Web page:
Psychological distress and cigarette smoking among U.S. households by income: Considering the role of food insecurity
Published Web Locationhttps://www.ncbi.nlm.nih.gov/pmc/articles/PMC6734047/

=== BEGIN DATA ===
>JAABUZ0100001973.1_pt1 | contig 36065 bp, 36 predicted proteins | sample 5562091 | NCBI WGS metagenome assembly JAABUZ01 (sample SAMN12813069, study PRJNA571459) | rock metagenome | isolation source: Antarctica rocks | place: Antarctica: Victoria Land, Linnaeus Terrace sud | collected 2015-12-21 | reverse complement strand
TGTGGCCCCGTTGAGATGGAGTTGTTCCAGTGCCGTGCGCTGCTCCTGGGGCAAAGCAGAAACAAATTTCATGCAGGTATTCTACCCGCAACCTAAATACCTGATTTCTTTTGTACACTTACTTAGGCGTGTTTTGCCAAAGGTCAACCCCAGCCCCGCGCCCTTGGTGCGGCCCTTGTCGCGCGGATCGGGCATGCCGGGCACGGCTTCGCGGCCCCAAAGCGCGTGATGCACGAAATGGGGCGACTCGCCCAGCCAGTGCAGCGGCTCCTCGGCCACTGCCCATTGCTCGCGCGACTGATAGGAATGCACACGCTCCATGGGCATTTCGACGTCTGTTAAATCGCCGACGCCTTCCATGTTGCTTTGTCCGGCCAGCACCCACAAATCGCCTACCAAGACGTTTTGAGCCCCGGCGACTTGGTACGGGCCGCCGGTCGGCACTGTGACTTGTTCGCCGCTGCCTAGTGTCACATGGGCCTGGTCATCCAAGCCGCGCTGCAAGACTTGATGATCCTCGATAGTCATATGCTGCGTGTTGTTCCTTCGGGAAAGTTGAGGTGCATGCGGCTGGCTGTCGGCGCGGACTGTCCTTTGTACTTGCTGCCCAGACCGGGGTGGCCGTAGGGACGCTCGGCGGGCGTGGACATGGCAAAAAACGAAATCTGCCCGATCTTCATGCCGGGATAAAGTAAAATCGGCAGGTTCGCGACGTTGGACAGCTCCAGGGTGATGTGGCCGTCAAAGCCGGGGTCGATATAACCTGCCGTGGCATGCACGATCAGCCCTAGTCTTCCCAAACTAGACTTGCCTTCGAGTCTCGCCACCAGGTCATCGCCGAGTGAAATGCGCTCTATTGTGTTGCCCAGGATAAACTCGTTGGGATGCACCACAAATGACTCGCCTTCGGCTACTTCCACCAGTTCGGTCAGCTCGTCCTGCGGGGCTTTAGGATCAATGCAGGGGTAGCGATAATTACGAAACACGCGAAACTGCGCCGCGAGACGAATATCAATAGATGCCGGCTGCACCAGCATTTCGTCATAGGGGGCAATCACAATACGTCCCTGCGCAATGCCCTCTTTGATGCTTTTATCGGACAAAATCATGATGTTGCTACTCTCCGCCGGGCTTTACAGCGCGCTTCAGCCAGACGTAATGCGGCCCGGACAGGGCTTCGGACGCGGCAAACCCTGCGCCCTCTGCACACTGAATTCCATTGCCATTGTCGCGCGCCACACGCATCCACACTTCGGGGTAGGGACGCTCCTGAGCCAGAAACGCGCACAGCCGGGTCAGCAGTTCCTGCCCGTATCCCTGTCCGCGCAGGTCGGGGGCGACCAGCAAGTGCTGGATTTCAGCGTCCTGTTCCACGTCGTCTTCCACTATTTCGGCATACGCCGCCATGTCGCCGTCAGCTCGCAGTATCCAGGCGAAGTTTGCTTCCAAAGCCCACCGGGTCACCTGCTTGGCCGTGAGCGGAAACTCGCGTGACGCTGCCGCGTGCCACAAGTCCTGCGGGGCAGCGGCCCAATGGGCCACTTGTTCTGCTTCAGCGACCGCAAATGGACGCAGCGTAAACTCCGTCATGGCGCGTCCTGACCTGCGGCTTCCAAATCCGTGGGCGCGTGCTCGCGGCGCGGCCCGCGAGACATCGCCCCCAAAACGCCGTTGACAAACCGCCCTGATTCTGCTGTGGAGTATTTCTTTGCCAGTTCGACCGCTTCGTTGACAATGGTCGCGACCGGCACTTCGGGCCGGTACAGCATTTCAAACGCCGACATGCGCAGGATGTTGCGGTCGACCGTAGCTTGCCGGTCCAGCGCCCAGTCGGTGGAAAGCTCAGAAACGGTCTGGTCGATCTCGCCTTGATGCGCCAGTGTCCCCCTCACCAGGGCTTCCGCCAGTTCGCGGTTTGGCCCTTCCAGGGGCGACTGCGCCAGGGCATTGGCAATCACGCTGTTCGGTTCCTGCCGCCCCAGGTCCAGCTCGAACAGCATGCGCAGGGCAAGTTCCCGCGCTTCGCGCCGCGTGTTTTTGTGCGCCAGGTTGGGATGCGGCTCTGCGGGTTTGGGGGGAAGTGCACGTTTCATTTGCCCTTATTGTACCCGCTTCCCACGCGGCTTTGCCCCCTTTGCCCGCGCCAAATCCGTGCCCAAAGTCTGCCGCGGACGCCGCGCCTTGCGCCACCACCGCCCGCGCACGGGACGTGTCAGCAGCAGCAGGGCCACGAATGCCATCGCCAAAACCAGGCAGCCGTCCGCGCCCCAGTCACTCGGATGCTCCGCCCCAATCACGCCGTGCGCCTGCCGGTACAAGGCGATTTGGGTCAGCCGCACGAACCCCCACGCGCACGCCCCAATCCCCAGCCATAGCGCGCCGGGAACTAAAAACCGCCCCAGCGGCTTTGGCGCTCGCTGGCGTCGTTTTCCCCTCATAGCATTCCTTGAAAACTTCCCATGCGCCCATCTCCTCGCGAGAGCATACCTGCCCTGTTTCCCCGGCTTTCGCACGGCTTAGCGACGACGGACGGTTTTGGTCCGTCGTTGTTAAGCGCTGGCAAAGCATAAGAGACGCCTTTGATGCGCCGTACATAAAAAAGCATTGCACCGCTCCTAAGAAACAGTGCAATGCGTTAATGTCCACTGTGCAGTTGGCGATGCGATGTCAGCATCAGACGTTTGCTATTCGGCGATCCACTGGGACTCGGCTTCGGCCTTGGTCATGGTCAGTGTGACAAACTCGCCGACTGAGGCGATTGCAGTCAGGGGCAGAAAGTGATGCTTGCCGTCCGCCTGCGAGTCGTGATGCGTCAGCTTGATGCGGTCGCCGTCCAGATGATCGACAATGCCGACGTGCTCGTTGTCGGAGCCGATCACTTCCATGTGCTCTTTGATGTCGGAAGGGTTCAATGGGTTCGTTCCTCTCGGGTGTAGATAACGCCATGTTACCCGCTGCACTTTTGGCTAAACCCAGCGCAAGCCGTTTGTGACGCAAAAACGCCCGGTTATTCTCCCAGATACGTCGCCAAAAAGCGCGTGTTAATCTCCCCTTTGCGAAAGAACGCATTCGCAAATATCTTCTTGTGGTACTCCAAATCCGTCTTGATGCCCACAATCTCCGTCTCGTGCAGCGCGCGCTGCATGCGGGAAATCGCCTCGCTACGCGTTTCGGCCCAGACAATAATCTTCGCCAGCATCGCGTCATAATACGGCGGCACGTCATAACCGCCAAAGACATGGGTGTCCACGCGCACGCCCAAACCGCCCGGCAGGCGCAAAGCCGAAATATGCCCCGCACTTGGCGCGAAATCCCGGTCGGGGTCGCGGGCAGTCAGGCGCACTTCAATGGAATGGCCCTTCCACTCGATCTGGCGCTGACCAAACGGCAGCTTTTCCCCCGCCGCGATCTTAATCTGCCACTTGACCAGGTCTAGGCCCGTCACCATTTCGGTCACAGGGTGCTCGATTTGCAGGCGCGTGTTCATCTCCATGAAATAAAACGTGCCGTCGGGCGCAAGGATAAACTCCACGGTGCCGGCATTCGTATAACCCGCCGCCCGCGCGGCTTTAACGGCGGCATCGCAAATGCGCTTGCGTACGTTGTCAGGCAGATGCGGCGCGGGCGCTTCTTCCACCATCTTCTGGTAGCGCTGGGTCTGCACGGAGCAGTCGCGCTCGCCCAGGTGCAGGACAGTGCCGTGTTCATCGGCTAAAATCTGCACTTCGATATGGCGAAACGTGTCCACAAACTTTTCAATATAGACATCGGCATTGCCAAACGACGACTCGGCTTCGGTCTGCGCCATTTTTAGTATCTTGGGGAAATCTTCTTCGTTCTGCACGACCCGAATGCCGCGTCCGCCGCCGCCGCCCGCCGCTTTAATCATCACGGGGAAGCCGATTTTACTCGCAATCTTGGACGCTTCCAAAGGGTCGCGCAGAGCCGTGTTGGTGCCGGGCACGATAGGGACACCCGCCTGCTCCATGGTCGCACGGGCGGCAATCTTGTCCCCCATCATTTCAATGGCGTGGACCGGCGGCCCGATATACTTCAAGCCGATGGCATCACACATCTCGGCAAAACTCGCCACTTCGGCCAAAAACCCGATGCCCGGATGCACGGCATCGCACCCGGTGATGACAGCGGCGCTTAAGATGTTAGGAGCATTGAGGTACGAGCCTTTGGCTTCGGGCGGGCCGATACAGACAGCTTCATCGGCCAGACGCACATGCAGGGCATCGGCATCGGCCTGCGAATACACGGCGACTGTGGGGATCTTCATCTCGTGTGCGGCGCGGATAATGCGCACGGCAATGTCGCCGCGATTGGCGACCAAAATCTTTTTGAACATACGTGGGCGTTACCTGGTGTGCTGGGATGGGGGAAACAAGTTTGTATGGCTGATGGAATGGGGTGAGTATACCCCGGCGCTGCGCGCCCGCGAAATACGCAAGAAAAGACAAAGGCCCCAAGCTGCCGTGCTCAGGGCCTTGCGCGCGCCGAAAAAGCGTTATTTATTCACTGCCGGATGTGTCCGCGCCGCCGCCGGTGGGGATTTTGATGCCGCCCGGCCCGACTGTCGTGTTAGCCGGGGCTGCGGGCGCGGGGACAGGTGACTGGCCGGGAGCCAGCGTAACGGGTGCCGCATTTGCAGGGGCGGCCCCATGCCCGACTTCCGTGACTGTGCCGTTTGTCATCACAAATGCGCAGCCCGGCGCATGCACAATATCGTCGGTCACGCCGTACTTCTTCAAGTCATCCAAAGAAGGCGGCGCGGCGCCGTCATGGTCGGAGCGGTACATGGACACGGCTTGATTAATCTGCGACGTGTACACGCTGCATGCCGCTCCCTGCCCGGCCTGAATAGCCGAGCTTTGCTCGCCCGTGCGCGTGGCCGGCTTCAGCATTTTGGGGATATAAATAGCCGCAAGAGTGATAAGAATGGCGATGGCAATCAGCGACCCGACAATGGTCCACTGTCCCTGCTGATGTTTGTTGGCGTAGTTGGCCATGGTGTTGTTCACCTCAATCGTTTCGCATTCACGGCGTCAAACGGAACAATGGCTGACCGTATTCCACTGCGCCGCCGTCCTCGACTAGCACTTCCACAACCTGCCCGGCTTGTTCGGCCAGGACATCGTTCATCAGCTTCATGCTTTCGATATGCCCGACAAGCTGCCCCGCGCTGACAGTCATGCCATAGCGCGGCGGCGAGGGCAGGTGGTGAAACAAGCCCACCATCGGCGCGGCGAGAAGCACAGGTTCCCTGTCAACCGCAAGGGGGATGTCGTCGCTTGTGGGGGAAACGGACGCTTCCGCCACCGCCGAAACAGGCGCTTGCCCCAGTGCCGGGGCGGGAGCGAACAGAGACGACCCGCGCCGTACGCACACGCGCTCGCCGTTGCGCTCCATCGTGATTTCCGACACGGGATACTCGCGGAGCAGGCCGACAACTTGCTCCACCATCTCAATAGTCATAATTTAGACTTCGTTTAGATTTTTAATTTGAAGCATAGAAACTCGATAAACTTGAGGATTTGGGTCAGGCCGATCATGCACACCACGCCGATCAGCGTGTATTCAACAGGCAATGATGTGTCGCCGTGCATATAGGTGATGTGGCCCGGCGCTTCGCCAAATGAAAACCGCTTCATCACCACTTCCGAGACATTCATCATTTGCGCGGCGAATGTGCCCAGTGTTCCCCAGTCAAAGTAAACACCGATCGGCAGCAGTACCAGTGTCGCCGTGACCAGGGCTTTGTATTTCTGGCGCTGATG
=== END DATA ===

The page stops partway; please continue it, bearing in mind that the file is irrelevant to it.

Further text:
Psychological distress and tobacco use are known to co-occur for many reasons, including vulnerabilities associated with socioeconomic disadvantage. Food insecurity-a stressful condition due to inconsistent food access-is linked with increased psychological distress and is also an independent risk factor for smoking. We investigated the association between psychological distress and cigarette smoking, examining distress occurring with or without food insecurity, and variations in the associations by socioeconomic status. We analyzed data from the 2015 U.S. Panel Study of Income Dynamics (n = 9048). A four-category variable was constructed based on responses to validated measures of psychological distress and of food insecurity: no distress and no food insecurity; food insecurity without distress; distress without food insecurity; and distress with food insecurity. Weighted, robust Poisson regression analysis examined associations with current smoking, with analyses stratified by socioeconomic status. Smoking prevalence was highest among respondents experiencing psychological distress with food insecurity (39%). Results showed that respondents with food insecurity alone had higher smoking prevalence (33%) than respondents with psychological distress alone (20%). Only among respondents above poverty, psychological distress without food insecurity was significantly associated with current smoking (prevalence ratio = 1.44; 95% CI [1.25, 1.65]). For respondents at/below poverty, psychological distress without food insecurity was not significantly associated with current smoking. Further examining how socioeconomic stressors, such as food insecurity, intersect with psychological distress is needed to address continued socioeconomic disparities in cigarette smoking and develop effective population-based interventions.